Some verbs take infinitival complements:
We asked to study.
We wanted to study.
We wished to study.
Others take gerund-participial complements:
We suggested studying.
We enjoyed studying.
We avoided studying.
Others can take either:
We liked studying. / We liked to study.
"Suggest" takes a participial clause. (It can also take a "that" clause, or it can govern a direct object.) It cannot normally take an infinitival clause as its complement.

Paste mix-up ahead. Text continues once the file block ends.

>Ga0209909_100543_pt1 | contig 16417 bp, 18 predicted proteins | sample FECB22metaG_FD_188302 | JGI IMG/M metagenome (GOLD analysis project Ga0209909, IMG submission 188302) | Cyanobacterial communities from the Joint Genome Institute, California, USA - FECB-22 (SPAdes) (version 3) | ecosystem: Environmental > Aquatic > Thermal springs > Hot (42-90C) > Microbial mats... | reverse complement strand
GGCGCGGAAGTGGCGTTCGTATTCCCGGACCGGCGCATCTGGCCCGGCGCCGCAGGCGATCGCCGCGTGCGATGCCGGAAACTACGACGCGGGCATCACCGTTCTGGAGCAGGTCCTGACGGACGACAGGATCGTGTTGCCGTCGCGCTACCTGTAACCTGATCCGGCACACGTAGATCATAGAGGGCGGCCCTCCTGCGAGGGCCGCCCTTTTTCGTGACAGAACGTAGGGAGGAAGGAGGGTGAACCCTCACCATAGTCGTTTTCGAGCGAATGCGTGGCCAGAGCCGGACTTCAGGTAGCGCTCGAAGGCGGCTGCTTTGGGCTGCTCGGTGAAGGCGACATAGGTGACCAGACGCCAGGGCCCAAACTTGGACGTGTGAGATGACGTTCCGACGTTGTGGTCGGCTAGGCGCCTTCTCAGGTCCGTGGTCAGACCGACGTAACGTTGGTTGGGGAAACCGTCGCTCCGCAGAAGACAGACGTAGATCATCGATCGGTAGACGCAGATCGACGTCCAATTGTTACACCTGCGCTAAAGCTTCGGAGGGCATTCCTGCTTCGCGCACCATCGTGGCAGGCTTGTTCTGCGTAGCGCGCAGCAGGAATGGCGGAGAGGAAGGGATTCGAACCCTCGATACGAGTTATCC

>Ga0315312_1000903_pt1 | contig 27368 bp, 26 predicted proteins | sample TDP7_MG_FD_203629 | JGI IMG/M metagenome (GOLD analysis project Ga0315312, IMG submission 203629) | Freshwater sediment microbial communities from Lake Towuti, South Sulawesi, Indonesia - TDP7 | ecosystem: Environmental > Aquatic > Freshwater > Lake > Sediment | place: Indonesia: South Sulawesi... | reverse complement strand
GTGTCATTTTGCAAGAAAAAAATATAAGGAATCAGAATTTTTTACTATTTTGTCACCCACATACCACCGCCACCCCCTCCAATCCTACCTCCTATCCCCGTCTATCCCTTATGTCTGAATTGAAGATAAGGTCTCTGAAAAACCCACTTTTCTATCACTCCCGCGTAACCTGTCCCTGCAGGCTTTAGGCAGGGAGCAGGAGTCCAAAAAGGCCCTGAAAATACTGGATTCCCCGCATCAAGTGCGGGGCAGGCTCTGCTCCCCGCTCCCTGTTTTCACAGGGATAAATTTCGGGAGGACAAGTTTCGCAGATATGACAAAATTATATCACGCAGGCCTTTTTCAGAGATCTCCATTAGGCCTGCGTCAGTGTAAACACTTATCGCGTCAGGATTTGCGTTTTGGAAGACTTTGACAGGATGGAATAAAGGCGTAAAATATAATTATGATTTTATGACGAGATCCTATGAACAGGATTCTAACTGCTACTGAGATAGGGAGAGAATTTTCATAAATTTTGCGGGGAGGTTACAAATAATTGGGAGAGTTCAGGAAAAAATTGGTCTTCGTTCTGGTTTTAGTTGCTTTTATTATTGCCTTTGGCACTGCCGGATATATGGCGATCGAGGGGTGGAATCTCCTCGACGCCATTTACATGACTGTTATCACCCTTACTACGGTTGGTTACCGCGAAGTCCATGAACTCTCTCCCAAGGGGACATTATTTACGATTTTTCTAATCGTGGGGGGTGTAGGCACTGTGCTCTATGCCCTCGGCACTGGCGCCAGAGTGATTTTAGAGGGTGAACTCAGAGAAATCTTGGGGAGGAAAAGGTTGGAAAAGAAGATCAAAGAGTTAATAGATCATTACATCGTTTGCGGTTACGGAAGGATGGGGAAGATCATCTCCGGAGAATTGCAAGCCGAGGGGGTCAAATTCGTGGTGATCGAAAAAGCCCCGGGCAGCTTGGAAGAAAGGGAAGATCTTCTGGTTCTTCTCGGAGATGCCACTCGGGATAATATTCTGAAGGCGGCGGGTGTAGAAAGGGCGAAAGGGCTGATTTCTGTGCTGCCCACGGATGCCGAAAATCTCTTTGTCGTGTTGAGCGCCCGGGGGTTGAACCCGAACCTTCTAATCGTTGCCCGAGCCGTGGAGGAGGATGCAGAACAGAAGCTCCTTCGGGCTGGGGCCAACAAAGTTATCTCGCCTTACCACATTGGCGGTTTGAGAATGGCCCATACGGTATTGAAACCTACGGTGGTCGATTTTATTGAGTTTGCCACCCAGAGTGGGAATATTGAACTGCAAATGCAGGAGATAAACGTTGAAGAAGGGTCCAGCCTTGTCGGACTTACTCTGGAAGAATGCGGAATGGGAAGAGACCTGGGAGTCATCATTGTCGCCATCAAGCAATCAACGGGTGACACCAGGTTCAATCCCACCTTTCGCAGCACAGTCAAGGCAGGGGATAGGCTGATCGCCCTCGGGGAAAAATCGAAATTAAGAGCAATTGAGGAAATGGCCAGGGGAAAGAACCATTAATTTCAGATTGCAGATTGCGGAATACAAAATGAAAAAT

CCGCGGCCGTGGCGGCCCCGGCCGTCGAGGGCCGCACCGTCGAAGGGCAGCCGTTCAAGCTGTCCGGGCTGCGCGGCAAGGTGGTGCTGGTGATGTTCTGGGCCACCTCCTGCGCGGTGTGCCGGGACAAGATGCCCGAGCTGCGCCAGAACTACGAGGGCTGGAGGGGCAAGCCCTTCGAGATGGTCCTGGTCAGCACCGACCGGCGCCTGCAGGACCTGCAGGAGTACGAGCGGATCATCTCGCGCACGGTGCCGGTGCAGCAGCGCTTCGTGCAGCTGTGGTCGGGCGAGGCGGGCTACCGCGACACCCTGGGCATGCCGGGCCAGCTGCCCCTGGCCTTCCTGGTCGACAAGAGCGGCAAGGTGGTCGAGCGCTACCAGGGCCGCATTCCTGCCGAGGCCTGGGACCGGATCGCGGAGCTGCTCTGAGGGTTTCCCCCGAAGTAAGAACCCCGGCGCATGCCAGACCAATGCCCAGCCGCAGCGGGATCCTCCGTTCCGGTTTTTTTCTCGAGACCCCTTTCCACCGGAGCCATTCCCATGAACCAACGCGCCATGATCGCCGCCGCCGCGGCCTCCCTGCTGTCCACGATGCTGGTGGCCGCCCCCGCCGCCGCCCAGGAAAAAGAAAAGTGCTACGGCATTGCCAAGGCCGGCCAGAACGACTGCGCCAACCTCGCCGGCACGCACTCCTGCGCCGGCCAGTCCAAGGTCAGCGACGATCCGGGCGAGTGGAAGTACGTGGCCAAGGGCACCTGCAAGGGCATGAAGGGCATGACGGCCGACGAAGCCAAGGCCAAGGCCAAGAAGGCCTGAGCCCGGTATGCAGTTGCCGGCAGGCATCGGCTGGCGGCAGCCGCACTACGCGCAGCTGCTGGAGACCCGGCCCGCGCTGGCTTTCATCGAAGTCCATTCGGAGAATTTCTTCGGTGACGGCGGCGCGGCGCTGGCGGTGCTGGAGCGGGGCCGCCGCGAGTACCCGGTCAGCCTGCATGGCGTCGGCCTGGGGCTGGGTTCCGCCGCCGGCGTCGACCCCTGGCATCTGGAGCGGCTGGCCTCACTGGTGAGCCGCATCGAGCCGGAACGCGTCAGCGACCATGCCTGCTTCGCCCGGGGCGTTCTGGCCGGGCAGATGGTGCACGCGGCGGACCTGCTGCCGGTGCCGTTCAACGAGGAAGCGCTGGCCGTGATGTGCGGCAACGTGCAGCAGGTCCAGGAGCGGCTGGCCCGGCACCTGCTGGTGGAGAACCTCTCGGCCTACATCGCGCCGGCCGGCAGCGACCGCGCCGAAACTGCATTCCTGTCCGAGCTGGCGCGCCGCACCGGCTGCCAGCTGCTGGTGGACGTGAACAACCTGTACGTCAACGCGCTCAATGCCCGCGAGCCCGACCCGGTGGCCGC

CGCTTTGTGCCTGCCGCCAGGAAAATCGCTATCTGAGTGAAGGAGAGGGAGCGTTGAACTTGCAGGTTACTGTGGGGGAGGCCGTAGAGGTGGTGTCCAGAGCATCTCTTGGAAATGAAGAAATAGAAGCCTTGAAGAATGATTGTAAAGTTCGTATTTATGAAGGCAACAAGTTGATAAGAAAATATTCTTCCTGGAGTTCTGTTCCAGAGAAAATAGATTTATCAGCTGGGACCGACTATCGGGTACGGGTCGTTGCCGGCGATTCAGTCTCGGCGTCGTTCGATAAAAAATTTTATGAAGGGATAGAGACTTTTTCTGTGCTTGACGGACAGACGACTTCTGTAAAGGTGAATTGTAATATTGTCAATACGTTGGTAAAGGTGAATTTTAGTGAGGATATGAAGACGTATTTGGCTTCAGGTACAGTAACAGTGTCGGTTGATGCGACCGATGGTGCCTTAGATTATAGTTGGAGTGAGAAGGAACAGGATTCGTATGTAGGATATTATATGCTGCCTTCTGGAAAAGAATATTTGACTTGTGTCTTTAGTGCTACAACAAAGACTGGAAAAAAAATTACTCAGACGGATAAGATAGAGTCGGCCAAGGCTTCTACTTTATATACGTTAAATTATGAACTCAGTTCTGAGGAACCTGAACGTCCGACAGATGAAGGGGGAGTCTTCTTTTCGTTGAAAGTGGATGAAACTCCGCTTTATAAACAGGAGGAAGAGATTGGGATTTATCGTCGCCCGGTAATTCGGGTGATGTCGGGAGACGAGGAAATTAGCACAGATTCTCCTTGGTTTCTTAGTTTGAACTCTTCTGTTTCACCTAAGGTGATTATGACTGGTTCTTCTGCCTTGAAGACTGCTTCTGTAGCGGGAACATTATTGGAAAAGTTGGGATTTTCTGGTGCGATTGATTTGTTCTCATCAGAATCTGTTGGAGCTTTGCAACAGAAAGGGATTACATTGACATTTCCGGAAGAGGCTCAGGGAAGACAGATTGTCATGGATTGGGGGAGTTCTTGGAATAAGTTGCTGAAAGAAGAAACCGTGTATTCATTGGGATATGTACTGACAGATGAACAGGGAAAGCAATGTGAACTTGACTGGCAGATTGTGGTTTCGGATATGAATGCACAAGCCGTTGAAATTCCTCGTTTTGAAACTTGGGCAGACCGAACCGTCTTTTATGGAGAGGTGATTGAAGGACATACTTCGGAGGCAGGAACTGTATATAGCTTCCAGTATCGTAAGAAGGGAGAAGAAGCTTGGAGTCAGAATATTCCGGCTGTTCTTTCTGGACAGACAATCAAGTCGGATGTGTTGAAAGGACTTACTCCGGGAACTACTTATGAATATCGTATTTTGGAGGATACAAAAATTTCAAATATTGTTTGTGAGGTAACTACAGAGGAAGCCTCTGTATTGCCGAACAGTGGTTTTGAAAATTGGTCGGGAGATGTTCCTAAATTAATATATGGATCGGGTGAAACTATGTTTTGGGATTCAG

to mention an idea, possible plan, or action for other people to consider:
I suggested an Italian restaurant near the station for the party.
formal Might I suggest a white wine with your salmon, sir?
[ + (that) ] I suggest (that) we wait a while before we make any firm decisions.
Liz suggested (that) I try the shop on Mill Road.
[ + -ing verb ] I suggested putting the matter to the committee.
[ + question word ] Can you suggest where I could buy a dozen roses?
We can use the verb suggest with a noun phrase, a that-clause, the -ing form of a verb or a wh-question word (where, what).
[....] We don’t use suggest + to-infinitive